14. Myth Maker is about being a part of grand adventures as they unfold - not so much about balance. In a semi-recent playtest of my own, the villain used orders to do his dirty work. When the heroes finally got through his minions, he was a total pushover - begging for his life and whimpering like a whipped dog...
    TLDR Adding talents to your game is totally fine.
    It's possible they are too strong. If that's the case, a fix might be to reduce the base damage of stabbing attacks by 1.
    However, stabbing attacks are very reliant on skill or luck. Getting an early stabbing crit in 1v1 combat practically guarantees victory.
    Bashing attacks are supposed to reliably wear down armoured opponents. Seems like they worked pretty well to me :)
    In all seriousness though. Bashing attacks are pretty rudimentary. We tried to make all the attack types situationally desirable, but that doesn't mean they are necessarily "equal" in effectiveness.
    Yeah, this is by design. Using any advantages you have is really important when outnumbered.
    This is because Myth Maker combat is trying to model real life. Characters should fear getting into combat because it poses real danger. Finding alternative solutions is almost always more attractive. When an adventure does devolve into combat, characters will want to plan for and use any advantages they can.
    A combat scene itself will usually be the climax of a story arc since the outcome is difficult or impossible to predict, and characters may not survive.
  15. Ahoy again!

    We did play a short session friday night, but I'm afraid it won't be the most representative one. We were all somewhat exhausted after a long week and didn't have enough time. But we did have fun :)

    We skimmed through the rules but mostly followed the character creation screen. It was suggested that we based our characters on stereotypes, and we alotted each other one of 12 archetypes (Caregiver, visionary, intellectual, advocate etc...). We then decided that the game should take place in an American high-school and that we should be students.

    At the end of the creation we had: One wannabe detective (me), one jock (Bobby), one artist type and one kindhearted naive each with a couple of strengths and activities that defined them.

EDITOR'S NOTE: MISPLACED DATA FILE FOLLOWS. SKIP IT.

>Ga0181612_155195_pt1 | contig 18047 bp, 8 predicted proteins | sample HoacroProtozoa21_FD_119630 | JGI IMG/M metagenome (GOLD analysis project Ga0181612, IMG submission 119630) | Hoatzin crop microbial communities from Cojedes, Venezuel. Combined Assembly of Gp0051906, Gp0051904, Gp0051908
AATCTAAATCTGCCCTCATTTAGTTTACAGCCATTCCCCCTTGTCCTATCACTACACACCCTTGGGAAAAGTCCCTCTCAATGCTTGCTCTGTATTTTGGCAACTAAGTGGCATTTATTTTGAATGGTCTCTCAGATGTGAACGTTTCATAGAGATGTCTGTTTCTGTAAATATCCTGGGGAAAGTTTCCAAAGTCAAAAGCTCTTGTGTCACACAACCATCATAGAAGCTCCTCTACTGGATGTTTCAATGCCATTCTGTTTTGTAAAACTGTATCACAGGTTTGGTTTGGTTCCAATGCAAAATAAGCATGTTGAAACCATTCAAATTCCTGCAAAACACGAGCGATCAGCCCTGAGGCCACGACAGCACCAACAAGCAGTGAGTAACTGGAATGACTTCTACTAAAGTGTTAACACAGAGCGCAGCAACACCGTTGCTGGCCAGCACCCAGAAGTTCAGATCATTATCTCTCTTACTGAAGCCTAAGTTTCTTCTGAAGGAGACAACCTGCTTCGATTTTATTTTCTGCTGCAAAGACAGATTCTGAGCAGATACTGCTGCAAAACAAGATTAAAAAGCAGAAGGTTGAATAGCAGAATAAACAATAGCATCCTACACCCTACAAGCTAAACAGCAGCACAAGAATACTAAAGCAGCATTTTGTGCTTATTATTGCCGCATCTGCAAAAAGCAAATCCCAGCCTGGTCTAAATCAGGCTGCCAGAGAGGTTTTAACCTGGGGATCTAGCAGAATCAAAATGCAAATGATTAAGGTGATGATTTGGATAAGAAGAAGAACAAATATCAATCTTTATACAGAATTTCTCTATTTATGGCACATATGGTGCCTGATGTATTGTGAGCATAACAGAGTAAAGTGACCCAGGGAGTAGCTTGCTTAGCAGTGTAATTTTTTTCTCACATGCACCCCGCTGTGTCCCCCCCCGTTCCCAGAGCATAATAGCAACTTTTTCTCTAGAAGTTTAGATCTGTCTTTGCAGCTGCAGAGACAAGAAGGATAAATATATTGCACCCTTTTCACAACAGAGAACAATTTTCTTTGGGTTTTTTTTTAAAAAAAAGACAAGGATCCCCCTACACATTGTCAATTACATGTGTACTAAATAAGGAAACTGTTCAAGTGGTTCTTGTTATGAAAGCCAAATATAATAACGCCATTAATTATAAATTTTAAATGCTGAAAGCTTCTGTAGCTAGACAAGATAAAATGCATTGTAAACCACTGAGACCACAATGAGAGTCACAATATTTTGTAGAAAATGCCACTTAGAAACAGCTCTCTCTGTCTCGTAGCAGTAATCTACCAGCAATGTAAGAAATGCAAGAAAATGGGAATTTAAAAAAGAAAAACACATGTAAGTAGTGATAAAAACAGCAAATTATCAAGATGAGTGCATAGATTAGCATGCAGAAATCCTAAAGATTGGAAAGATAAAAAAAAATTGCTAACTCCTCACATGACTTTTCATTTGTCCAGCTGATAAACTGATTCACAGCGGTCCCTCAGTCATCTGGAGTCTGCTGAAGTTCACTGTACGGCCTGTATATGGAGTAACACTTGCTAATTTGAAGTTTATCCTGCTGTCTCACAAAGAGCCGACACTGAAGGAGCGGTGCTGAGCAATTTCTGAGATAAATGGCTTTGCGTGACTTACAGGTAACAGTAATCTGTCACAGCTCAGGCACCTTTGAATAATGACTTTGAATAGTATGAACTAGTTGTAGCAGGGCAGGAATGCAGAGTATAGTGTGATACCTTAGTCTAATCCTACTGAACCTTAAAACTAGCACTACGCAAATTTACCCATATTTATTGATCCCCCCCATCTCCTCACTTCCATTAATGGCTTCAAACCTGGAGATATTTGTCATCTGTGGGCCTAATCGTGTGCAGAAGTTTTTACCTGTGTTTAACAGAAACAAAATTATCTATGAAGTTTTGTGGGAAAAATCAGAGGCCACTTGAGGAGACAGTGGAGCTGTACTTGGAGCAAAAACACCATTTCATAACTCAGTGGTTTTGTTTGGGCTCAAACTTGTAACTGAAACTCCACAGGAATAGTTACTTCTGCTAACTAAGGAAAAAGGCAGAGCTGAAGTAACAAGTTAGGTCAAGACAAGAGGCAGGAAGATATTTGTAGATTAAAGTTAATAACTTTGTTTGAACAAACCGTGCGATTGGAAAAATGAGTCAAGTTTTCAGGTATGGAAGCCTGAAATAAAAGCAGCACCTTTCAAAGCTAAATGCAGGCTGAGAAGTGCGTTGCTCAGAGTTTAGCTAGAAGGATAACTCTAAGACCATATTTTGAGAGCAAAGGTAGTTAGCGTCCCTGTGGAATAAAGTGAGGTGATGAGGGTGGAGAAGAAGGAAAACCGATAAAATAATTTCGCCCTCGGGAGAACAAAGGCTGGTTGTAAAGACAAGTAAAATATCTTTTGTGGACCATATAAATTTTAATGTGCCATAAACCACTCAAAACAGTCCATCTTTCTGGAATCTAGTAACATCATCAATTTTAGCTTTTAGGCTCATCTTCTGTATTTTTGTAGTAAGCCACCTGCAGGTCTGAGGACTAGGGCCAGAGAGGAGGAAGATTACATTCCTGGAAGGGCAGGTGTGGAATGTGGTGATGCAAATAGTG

We started out by saying we were all in second year, and had been forced together during english class to reinterprete and recreate one of Shakespeare's works. The group choose Hamlet. To my detective the most significant part of the scene was when the jock had to write the group's name on the board and had to call across the classroom to ask. Dave was an introvert and suffered quite some stress answering, hoarsly and having to say it multiple times.

    We then proceeded to spend about one hour of real time discussing how we would recreate the play with only four people. This was all very fun to do, but we eventually realized that it'd actually take many real life hours to prepare the play, so eventually we started rolling for the progress. This was however a realization too slow in the making and we didn't have the energy to continue playing after finishing the play. On the way my character learned to act just a little bit and found out that it was quite fun. The others learned that the school had a basement and everyone got to know each other.

    We probably didn't use the rolls as much as we could have, instead pretty much being ourselves when designing the play. It was fun and really immersive but didn't lend itself much to gameplay. We also eventually realized that we were playing out how our own highschool had worked, rather than having a fantasy American one. There failed to be much drama at all!

    Because of there not being any real combat nor any real opposition we didn't have to use our resources much. The stress system did come into play a lot for me though. I found that having a drawback as strong as being introverted at school produced a lot of stress, and with my character not having "being left alone" as one of his tastes I had to look to other aspects of his personality in order to recover it. (He luckily also loved Volleyball). I suspect that "stress" will work well to simulate fear and unease as well.

    We all concluded that the setting wasn't the most exciting one to play in, but we'd had fun and the time that wasn't swallowed up by the pretend Hamlet project was spent letting the characters get to know each other. If we continue the game we can expect so see them actually do more stuff.

    So in conclusion: Not a very in-depth exploration of the system. Mostly because we got distracted. Will see how it fares in a more fantastic setting some time in the future!

    And then we have the nitpicking in order of appearance (courtesy of Bobby):
    Fatigue (page 3, under "dice" heading, "unpaid costs" subheading): First mentioned here, on page 3, but not explained until page 5, which causes some confusion. Perhaps refer to the explanation on page 5 so that people will know that it does exist and where to find it?